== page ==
I have always loved chamber music, and over the years I have come to feel that some composers have given us their best music in the form of chamber music – duos with other instruments, piano duets, piano trios, piano quartets and quintets. There is a quality of intimacy, of give-and-take, of idealistic conversation in this type of music which holds an enduring fascination. So I included lots of chamber music beside the solo works which one would naturally expect to find. Then I wanted to include jazz, which has produced some outstanding pianists and musical thinkers. Overall, my choice is influenced by my own experience of playing, performing, listening and teaching. I admit it’s a kind of ‘insider’s view’, but I also felt it was a golden opportunity to contribute a performer’s choice to the literature. I had to set aside many pieces which would have been interesting to write about – but I also knew that the discipline of keeping to 100 pieces was important. I didn’t want to overwhelm the reader with a tsunami of information!

PS: The piano, with its unique range and tonal colours, is perhaps the most important tool for any composer. Therefor the piano has been destined to sound, or rather imitate other instruments, not least in orchestral thinking and composition. We can think of the piano as a piano but also as an orchestra. How can we elaborate on repertoire with this fact in mind?

ST: When I practise, and also when I teach, I spend a lot of time thinking about and drawing attention to the tone colours of other instruments which one could imagine being involved in the piece – for example, an inner line which would sound just right on the bassoon, staccato notes for the left hand which remind one of a double bass playing pizzicato, or a high melody which would be marvellous in the hands of a skilled violinist. ‘Orchestrating’ a piano piece can be fun and informative.

Not only orchestral instruments are relevant, of course; the human voice often seems to hover nearby as well. There are many piano pieces which seem to suggest opera scenes, with different lines playing different characters. None of this suggests that I find the piano insufficient on its own! I just find that it enlarges one’s conception of sound, colour and texture to imagine the participation of other instruments or voices. These imaginative exercises do affect the way we play.

I think it works the other way around as well: composing at the piano has influenced the way that composers write for orchestra. There are many symphonies (by Brahms, for example) which transcribe very naturally into piano duets and make one realise that their composers probably thought in terms of the piano – or at least were influenced by the way the hands move on the piano – when writing for orchestra.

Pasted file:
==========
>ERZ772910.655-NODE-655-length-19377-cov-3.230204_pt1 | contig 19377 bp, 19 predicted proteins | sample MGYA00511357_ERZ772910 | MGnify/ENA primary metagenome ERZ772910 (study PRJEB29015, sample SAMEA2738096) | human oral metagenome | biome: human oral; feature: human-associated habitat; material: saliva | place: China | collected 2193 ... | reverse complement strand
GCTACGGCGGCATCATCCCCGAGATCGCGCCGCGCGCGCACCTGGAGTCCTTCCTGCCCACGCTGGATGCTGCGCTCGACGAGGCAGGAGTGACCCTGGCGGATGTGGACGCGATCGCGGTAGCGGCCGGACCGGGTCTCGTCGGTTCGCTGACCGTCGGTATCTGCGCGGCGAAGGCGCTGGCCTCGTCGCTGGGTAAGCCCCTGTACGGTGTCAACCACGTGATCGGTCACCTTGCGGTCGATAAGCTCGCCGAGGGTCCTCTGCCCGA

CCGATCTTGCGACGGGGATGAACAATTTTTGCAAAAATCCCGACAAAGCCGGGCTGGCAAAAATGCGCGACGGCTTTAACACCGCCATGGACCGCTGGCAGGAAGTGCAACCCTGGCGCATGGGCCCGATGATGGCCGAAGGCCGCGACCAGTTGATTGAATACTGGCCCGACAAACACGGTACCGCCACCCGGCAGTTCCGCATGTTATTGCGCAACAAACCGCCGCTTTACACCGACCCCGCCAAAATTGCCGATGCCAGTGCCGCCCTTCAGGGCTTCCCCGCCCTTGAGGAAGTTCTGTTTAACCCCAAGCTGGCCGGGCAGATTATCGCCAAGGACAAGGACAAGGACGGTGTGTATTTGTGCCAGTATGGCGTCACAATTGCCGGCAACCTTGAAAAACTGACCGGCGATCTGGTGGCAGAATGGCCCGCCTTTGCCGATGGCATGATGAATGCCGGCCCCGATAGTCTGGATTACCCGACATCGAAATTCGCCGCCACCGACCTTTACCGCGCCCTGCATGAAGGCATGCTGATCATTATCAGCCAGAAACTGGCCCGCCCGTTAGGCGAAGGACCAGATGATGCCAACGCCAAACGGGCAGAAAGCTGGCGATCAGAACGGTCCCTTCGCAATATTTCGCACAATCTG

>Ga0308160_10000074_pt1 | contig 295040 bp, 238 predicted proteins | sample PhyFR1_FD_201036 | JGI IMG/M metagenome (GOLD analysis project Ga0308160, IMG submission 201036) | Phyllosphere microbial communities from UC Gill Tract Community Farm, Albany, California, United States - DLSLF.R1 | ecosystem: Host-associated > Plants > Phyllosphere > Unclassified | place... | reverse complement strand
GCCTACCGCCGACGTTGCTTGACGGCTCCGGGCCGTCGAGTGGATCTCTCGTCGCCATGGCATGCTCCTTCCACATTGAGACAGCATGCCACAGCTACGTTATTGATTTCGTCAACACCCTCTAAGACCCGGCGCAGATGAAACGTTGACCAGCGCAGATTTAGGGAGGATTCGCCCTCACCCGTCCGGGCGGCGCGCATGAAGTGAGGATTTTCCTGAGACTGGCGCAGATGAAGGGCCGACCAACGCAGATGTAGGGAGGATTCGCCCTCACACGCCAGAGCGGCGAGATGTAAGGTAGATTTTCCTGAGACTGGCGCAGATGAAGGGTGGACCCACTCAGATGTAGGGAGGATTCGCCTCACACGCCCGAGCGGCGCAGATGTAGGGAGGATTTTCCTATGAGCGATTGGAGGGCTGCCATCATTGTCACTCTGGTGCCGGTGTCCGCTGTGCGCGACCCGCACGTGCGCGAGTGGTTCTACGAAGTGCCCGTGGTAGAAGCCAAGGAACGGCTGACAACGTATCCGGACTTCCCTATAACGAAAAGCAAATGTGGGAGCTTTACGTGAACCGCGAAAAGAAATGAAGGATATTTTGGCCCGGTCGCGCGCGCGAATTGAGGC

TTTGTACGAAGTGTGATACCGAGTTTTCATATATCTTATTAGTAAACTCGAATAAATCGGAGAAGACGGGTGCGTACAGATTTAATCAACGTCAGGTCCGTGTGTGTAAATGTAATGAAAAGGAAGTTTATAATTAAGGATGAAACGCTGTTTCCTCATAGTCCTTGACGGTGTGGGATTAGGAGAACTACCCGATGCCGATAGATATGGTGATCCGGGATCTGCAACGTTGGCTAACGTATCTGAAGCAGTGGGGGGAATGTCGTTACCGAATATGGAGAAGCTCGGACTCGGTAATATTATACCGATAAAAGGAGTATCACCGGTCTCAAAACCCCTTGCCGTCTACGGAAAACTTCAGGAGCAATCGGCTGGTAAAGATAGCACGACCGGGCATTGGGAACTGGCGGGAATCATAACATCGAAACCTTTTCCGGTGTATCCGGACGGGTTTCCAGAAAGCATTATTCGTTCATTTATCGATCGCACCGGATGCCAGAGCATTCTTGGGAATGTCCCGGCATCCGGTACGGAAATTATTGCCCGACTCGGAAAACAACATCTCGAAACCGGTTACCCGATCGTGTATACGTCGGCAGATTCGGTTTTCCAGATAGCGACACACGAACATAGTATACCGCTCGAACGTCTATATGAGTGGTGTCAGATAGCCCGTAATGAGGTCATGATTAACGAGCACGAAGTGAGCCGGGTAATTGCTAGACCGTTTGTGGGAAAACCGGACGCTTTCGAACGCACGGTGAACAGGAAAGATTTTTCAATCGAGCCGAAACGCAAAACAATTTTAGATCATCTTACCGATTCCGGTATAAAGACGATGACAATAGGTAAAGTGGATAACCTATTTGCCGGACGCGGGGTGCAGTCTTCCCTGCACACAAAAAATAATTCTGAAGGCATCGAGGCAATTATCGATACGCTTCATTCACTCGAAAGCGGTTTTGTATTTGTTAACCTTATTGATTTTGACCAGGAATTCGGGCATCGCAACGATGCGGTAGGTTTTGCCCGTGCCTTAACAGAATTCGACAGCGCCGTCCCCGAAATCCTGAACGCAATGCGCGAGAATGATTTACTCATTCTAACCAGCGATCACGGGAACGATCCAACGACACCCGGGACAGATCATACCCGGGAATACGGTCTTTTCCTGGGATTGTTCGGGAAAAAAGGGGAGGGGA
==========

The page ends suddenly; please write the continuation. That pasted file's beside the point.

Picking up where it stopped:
PS: You are an active performer. How did you cope during the pandemic and what are your plans now when the music scene is opening up again?

ST: I am in my 60s, so obviously I am surrounded by people who have retired, or are planning to do so. However, I never wanted to retire. When I approached my 60th birthday I looked around and realised that I had quite a few colleagues who, for various reasons, had already been forced to stop playing or performing. And I have some close colleagues who are no longer with us. I have been lucky (touch wood!) : I have not experienced problems with my playing. My appetite for music is as good as ever. I somehow felt that I owed it to ‘the gods’ to continue in my profession as long as I was playing well and enjoying it. After all, pianists are well known for keeping going into their old age!

Then the pandemic arrived and all my concerts were cancelled. Like many musicians, I experienced this as a shock and a loss. I felt as if I had been suddenly flung into deep retirement, a feeling I never wanted to have. At the beginning of lockdown I promised myself that I would keep playing the piano every day, so that whenever the pandemic came to an end I would be ready to play in public. I played each day and was glad I had done so when – a year later – I was invited to do some ‘streaming’ concerts and then some live concerts for small audiences. These occasions have provided points of light in the tunnel.

Most classical musicians worry that the pandemic will have a lasting effect on the arts and their audiences. For example, I have many music-loving friends who have not yet ventured back into the concert hall because they worry about the risk of infection. Yet those who have dared to go to concerts have found live music to be a moving experience. Musicians too have found it quite emotional. We can all benefit from learning to experience live music freshly and feeling its health-giving effect. I believe it is still too soon to predict what will happen to the music scene, but I am sure there will be lots of new ideas about how to bring music into the community so that more people can experience it, try it for themselves, and make it a part of their lives.



Get the book from yale.edu


The 17th ”Chopin and his Europe Festival”

The 17th Chopin and his Europe festival opens in Warsaw this Saturday and traditionally, accomplished musicians from all the world will arrive in the Polish capital: top pianists, virtuosos of all instruments, grand conductors and legendary ensembles. Following the same tradition, we will see and hear performances by winners of the Chopin Competition: both those who have enjoyed their theme for years and those whose great career is only starting.

Hear Eric Lu’s recital on 22 August:

In accordance with its title, the Festival showcases Fryderyk Chopin’s œuvre in the context of ‘his’ Europe, understood in four perspectives: Europe contemporary to him, pre-Chopin Europe, Europe after the great master’s death and, finally, the Europe of our time. For this reason, aside from works by Chopin himself, the repertoire played at the Festival also includes the music that inspired him, works by composers younger than him, and the reception of Chopin’s œuvre in music contemporary to us.